Dr. Elisabeth Levac: Citizen science and tree phenology

Dr. Elisabeth Levac: Citizen science and tree phenology

This period of social and physical distancing has been challenging for many. Although many services are shut down, many of us are working from home, and this includes our researchers! With the arrival of Spring, comes the reminder that nature will thrive despite the ongoing pandemic. One Bishop’s University researcher is hoping to continue her studies from home, and luckily, it may provide a cheerful activity for many of you!

Dr. Elisabeth Levac, Full Professor in the Department of Environment and Geography, is asking for help from the public to monitor trees in the Eastern Townships with her TreeTraque project. The data collected, combined with Dr. Levac’s pollen monitoring in Lennoxville, will help tracking daily allergenic pollen concentrations in Sherbrooke, while opening possibilities of future research on climate change with the creation of long-term data.

Phenology is the study of the periodic cycle that, in this case, trees experience every year. Participants will be monitoring the timing of flowering, leaf buds opening, adult leaves and the process of color change and leaf fall in autumn. Those events are linked with weather conditions, environment and photoperiod. For many species in the region, the timing of some of those events are unknown.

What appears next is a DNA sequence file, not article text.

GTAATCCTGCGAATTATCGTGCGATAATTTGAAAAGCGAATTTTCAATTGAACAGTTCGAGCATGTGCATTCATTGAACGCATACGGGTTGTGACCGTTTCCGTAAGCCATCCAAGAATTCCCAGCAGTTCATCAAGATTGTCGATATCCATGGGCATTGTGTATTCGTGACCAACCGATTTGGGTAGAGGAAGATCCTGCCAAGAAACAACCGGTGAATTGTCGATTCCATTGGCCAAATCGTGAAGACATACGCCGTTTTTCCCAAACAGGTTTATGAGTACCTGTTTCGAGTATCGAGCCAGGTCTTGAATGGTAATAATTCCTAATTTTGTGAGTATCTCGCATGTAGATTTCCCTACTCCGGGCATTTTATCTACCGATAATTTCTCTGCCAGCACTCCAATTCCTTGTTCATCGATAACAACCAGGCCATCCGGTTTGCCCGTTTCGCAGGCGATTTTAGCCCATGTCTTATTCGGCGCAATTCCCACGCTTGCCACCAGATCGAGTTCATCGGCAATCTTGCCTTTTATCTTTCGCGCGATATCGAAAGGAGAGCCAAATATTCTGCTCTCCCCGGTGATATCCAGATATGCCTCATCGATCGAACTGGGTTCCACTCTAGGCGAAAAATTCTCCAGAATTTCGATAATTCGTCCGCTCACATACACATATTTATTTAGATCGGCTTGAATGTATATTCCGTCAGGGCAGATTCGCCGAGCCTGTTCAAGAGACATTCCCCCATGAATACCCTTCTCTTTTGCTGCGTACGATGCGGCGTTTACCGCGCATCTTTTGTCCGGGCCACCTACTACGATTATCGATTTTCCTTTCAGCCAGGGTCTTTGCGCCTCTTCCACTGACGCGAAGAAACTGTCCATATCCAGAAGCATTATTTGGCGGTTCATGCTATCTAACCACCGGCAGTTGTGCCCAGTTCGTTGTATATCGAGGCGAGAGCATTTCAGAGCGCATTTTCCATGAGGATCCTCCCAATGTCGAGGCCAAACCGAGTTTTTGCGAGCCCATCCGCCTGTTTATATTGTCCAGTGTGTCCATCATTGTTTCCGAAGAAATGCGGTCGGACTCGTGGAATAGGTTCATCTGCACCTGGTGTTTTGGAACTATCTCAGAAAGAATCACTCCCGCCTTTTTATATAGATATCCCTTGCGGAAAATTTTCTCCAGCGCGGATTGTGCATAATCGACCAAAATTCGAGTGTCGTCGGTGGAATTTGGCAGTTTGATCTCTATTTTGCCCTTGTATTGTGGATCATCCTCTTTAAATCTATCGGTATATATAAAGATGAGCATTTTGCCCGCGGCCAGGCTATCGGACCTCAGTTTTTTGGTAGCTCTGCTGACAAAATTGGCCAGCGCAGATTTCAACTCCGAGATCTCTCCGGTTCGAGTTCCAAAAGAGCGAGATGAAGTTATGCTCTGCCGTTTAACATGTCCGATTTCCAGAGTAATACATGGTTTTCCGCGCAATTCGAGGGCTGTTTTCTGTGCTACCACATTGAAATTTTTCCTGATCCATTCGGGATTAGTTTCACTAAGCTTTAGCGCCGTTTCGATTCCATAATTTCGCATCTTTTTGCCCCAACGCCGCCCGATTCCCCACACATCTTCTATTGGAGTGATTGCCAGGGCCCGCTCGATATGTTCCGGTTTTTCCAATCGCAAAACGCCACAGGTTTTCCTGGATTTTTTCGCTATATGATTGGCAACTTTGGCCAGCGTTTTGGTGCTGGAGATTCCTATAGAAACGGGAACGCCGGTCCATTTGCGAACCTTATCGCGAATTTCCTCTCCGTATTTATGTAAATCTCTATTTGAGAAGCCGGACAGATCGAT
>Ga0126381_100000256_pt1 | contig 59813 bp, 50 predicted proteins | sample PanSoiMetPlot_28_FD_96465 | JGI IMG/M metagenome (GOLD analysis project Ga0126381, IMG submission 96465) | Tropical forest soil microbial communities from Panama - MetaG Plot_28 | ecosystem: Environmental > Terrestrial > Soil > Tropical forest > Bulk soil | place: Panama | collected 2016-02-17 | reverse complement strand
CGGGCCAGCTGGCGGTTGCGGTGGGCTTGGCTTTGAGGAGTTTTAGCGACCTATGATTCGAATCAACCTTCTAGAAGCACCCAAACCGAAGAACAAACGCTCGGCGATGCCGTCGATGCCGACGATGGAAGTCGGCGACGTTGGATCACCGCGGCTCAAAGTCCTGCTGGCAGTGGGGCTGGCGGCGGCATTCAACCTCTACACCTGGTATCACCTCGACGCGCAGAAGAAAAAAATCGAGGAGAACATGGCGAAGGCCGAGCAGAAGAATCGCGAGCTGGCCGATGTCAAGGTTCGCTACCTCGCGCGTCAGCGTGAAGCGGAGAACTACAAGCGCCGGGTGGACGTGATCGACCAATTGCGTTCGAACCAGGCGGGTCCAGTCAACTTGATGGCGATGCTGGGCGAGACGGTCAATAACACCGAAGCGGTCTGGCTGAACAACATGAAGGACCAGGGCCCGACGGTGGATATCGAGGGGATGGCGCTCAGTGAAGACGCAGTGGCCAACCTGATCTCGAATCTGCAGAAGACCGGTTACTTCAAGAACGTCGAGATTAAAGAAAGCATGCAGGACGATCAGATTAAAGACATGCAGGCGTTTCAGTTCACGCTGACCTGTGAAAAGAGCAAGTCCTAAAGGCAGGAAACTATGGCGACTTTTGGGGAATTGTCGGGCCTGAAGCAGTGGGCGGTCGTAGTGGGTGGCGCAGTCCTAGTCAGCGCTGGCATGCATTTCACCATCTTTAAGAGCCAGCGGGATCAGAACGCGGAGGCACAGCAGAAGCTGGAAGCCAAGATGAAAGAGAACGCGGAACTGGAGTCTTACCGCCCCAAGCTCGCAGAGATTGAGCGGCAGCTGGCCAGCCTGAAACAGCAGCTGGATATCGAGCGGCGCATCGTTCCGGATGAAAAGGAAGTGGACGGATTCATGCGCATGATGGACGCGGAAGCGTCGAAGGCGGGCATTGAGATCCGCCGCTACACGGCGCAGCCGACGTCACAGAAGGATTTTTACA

For citizens interested in nature who would like to contribute, it is possible to do so even during the COVID-19 isolation, because no human contact is needed. Participants will have to observe, a few times a week, mostly in May and at the end of the summer, one or two trees in their backyard or their neighborhood. The observations take only a few minutes and do not need any special skills. To help citizens, the research team is providing resources, both in English and in French, on how to identify trees on their website. In addition to advancements in scientific research, this project will help increase the public’s understanding of science, allow them to learn about trees and give them an at-home activity during social isolation.

For more information on the TreeTraque Project or to get involved, visit www.treetraque.ca.